Getting the shot
From the unfurling sprawl of the Grand Canyon to the sharp peaks of the Alps, there’s nothing like viewing the world from the skies to fuel your wanderlust. To make the most of photo ops at 35,000 feet, take tips from some expert aerial snappers
One of the great things about aerial photography is that you are never quite sure what you are going to see, even on a commercial airline flight. First, get a good window seat, but not one that’s directly over, or even a few rows either side of the wing. Ideally, position yourself near the front of the plane, so as not to get any distortion from the engine vapours. Do some digging into the plane’s flight path so you know what sights are coming up on either side – out of the left window you could be experiencing open water, while the other side catches the coastline. To prevent blurring, try photographing at a high shutter speed (I do about 1/2,000) and reduce glare by using your hand to block the reflection coming off the window’s surface.
I’ve spent the last 25 years hanging out of the sides of helicopters shooting aerial views. In a helicopter, the doors are off to prevent reflections and glare, and there are lots of safety concerns – not so in a standard aircraft. You need to ensure your lens is as close to the aircraft as possible without actually touching it. If you’re using a DSLR camera, you could try using a circular polariser filter – allowing light rays only travelling in one direction to enter the lens. You could also try a lens skirt or a large rubber lens hood, as both are great for blocking out window glare. A tip whatever the situation: set your camera to shoot in both RAW and jpeg. RAW photos are really worth the effort and give you a huge amount of control over the final image that you could never get from a jpeg. If you’re using the standard iOS camera app for iPhone, you’ll need to download a third-party app, such as Adobe Lightroom CC, to give you access to RAW.
Sunrise and sunset are what you want, as the beautiful golden light has such a special effect on a landscape. My favourite everyday lens to use on a plane would be my 24-70mm f2.8. I never go on a trip without it. While shooting aerial photos, it’s better to predict both your shutter speed and aperture setting before taking off – that way you save time in the air and can focus on taking the photographs. The faster the shutter speed, the sharper the image. In this kind of situation, I try to shoot more photos than I think I’ll need, because worst-case scenario is taking your dream photo to later realise it’s blurry. Which leads to my last tip: have a memory card with plenty of space (and bring a spare!).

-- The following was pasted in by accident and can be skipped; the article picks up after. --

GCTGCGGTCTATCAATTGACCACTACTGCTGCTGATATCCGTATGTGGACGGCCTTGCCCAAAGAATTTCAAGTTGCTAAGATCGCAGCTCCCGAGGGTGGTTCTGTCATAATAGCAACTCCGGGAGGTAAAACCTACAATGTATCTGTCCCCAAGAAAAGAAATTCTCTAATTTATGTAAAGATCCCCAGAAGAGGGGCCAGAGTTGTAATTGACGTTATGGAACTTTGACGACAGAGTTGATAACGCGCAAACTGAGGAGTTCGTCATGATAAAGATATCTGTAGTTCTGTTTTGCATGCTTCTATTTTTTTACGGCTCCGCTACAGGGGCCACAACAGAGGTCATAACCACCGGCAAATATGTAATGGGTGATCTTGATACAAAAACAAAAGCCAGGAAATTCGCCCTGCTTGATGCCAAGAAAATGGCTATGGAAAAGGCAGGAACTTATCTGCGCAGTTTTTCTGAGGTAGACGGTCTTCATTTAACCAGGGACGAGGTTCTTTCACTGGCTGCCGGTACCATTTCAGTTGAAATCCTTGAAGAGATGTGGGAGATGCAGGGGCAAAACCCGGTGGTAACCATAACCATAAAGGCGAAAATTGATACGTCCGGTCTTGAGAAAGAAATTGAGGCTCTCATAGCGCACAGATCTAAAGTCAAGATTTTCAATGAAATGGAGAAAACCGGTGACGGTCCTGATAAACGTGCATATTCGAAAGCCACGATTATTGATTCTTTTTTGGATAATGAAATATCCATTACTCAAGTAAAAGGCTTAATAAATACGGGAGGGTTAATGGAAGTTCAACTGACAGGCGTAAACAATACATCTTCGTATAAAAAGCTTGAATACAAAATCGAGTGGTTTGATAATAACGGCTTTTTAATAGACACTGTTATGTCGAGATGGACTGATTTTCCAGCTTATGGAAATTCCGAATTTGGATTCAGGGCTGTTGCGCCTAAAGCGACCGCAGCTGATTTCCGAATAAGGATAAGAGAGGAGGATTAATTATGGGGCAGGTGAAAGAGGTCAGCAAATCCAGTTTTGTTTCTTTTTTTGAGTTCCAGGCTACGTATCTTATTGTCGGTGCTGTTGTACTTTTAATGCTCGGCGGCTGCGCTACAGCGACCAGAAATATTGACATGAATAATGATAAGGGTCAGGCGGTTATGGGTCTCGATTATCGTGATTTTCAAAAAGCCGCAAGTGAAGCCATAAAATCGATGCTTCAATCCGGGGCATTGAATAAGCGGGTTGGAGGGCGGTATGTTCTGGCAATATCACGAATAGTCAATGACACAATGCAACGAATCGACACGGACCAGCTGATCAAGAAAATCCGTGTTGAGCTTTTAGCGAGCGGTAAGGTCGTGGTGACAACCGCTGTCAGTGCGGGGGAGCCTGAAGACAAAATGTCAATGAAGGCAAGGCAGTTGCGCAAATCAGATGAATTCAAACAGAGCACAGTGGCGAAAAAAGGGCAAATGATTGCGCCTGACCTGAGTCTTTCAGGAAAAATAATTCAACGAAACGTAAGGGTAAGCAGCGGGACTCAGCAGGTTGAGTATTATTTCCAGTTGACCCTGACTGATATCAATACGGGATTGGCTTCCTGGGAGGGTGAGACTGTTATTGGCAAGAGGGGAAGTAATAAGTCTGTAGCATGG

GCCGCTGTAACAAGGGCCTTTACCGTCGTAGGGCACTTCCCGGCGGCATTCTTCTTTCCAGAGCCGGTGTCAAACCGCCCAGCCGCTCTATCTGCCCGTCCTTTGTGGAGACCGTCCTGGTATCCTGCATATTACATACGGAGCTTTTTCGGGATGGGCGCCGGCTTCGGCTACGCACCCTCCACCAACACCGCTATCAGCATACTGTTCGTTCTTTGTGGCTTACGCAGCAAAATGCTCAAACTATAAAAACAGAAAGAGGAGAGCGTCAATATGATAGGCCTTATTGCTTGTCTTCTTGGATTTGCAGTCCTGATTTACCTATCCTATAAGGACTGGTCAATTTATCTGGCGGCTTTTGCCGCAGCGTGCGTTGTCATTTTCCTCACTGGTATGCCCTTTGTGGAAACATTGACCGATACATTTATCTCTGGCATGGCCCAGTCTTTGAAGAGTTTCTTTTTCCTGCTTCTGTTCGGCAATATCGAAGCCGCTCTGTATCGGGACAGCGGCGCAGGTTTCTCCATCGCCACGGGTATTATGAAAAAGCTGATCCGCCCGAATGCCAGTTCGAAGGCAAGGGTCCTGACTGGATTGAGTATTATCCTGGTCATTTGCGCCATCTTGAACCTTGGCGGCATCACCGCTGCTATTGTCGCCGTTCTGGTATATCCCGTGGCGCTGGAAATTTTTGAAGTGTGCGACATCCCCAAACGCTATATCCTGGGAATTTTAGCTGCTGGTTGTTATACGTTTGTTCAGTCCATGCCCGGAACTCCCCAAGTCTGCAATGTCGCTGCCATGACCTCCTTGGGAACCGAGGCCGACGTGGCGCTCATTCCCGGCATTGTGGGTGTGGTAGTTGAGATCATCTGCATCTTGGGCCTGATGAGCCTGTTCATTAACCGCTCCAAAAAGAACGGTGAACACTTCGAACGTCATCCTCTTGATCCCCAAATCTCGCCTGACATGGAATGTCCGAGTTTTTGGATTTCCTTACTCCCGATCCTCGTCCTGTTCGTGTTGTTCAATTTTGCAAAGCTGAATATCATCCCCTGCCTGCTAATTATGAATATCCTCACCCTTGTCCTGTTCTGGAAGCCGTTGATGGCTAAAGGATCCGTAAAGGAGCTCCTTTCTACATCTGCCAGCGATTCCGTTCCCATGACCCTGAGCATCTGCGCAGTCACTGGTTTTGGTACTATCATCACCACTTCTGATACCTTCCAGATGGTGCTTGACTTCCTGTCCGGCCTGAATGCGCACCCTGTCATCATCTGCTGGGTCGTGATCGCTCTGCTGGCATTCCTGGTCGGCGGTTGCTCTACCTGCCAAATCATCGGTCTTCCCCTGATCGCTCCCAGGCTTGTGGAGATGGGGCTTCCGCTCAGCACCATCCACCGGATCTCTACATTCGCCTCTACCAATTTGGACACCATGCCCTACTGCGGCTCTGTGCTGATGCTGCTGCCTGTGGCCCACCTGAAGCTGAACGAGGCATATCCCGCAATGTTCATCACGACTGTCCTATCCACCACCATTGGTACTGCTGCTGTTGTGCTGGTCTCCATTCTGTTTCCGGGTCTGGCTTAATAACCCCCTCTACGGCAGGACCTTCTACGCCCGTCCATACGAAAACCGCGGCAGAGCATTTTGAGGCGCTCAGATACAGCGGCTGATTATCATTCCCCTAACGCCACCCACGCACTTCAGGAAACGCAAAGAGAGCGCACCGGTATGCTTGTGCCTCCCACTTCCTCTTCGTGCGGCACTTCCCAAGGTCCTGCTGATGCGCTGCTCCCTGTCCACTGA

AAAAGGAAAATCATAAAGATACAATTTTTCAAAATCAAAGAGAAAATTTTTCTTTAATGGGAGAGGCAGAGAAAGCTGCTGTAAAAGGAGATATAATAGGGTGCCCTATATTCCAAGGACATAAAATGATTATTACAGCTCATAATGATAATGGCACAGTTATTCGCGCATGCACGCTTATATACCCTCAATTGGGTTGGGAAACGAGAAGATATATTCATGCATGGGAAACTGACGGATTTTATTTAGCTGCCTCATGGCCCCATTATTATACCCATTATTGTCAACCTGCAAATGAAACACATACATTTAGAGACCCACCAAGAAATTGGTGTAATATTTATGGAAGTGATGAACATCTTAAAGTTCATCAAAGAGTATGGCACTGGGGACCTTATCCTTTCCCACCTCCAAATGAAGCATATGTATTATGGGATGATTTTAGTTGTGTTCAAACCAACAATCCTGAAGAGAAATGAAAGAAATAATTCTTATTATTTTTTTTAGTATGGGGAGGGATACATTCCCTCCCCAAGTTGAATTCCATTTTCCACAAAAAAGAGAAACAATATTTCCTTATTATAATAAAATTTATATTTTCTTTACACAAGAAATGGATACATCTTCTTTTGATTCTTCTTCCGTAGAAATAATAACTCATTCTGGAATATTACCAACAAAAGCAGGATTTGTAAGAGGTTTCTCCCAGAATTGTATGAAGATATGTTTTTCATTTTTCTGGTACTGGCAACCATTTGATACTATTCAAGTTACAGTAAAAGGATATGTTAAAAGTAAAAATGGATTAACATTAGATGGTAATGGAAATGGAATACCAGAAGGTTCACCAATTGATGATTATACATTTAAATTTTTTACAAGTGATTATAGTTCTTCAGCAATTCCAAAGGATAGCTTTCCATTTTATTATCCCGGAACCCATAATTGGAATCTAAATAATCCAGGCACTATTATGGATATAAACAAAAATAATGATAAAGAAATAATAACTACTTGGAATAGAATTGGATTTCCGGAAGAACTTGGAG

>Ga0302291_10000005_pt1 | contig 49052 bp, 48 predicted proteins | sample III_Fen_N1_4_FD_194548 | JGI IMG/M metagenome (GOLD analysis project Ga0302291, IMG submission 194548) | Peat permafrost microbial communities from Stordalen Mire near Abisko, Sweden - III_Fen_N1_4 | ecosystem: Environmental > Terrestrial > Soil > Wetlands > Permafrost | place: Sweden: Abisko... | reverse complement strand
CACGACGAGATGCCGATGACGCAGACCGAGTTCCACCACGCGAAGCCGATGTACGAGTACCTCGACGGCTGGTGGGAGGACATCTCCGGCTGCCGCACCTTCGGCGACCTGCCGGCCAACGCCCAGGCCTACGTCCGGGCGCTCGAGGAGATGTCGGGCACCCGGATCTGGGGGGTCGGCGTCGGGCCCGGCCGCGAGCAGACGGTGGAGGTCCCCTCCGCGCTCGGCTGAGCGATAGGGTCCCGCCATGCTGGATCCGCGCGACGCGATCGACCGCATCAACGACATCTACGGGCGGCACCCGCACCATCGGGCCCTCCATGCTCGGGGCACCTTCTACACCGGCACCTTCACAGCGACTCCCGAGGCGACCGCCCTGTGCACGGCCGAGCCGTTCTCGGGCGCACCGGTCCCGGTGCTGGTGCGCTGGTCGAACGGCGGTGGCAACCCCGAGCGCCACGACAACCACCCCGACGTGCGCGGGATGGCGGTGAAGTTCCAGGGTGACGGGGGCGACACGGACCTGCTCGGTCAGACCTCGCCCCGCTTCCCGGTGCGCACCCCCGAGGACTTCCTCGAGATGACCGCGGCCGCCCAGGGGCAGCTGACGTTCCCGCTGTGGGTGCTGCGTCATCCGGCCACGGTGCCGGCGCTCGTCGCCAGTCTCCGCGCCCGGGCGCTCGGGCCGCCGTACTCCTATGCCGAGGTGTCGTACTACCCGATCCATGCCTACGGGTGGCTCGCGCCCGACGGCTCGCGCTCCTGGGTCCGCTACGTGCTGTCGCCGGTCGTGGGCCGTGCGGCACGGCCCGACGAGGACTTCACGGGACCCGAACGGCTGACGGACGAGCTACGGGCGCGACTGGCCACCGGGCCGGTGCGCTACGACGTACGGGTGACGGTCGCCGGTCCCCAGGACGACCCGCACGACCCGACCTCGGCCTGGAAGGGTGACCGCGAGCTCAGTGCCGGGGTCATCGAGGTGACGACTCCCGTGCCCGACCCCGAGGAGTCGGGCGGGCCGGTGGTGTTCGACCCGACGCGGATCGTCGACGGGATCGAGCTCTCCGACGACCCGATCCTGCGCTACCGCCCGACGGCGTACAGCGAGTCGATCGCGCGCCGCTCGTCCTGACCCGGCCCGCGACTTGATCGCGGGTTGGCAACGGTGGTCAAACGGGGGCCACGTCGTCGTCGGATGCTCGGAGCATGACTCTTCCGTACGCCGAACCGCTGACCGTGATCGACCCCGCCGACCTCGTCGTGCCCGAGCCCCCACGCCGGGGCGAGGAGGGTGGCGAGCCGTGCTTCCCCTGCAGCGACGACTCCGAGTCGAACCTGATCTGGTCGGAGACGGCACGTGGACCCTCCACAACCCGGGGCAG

I fell in love with aerial photography by taking the window seat on family holidays as a child. Seeing the world from above and watching it become this mix of shapes, colours and textures amazed me as much then as it does now. If you feel the same, start by making the most of the blue hour and the magic hour. The ‘blue’ is the hour before sunrise and the hour after sunset, and the ‘magic’ is the hour after sunrise and hour before sunset. This is when you’ll get the most colour in the sky. Employ the rule of thirds, a technique that encourages you not to put your point of interest right in the middle of your frame. Putting something off centre lets your eyes lead in to it. Which takes me to my next point: leading lines. Shadows, walls, rivers – let the lines lead your eye.
As you’re shooting from inside a plane window, pack a small microfibre cloth – that way you can give it a good clean before any stains from the surface ruin your shots. You’ll want to avoid shooting against direct sunlight, as the light rays will likely blur your image and give you lens flare. Take-off and landing are the most important minutes for aerial photography, as you’re close enough to the ground to have everything visible, so it’s important to be ready at these moments.